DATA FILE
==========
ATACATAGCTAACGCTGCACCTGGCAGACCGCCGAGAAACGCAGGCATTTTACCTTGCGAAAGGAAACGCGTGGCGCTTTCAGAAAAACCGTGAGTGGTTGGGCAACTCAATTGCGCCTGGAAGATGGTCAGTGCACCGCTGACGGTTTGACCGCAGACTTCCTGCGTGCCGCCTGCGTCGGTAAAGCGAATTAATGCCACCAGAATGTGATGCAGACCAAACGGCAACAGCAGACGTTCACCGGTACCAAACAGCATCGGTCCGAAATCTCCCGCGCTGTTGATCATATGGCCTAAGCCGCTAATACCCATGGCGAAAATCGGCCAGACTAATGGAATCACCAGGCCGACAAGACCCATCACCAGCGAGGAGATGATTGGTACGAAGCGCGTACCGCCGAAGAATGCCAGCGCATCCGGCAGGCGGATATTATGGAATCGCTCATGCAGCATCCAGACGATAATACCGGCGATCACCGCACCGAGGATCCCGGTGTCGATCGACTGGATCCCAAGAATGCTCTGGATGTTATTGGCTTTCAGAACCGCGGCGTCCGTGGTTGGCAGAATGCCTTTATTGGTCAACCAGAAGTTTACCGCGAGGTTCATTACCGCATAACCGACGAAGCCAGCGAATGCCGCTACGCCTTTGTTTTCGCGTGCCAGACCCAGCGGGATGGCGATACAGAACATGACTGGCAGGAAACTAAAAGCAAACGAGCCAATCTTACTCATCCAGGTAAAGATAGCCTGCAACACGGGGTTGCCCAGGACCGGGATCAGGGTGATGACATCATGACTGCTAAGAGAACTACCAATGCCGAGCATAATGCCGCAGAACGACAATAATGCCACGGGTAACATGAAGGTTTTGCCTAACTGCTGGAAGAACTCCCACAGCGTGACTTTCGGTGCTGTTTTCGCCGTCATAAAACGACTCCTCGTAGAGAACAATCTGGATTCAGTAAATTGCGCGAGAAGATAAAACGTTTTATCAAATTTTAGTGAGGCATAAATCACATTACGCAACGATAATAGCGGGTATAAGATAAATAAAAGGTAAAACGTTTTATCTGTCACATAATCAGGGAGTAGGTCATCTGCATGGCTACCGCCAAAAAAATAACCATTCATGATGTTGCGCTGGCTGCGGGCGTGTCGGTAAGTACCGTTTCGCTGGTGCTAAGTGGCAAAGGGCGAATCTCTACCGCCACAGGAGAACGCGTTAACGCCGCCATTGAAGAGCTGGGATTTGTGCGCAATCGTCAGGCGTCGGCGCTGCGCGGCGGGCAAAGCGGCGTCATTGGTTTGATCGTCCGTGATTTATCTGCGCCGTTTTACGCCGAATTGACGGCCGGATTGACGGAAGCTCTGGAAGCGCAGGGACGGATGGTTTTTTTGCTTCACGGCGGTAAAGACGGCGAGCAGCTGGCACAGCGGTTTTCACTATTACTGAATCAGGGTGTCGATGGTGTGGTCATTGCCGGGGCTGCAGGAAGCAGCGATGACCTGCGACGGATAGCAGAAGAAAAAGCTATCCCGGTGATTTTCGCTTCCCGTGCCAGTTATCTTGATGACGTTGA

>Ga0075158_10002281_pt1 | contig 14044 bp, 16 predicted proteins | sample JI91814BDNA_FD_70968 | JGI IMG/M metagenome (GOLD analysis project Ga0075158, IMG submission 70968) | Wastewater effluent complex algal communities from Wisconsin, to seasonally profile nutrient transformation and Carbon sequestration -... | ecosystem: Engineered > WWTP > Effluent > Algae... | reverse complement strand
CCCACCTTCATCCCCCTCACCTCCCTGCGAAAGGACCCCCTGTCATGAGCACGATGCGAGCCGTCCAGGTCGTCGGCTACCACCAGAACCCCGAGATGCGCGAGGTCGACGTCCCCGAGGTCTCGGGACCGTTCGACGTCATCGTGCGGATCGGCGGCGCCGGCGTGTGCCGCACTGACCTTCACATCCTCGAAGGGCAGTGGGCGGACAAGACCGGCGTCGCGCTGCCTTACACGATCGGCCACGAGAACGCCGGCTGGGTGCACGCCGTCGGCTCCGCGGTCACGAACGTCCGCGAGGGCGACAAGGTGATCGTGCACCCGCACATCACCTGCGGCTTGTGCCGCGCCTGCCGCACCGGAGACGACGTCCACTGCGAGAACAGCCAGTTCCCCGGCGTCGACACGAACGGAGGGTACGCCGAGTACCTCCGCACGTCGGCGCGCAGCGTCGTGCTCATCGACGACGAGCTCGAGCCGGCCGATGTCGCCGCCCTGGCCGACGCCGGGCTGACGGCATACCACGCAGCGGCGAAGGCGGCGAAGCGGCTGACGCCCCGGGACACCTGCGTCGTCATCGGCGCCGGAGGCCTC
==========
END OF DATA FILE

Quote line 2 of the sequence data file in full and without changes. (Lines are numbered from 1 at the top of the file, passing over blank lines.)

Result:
>Ga0075158_10002281_pt1 | contig 14044 bp, 16 predicted proteins | sample JI91814BDNA_FD_70968 | JGI IMG/M metagenome (GOLD analysis project Ga0075158, IMG submission 70968) | Wastewater effluent complex algal communities from Wisconsin, to seasonally profile nutrient transformation and Carbon sequestration -... | ecosystem: Engineered > WWTP > Effluent > Algae... | reverse complement strand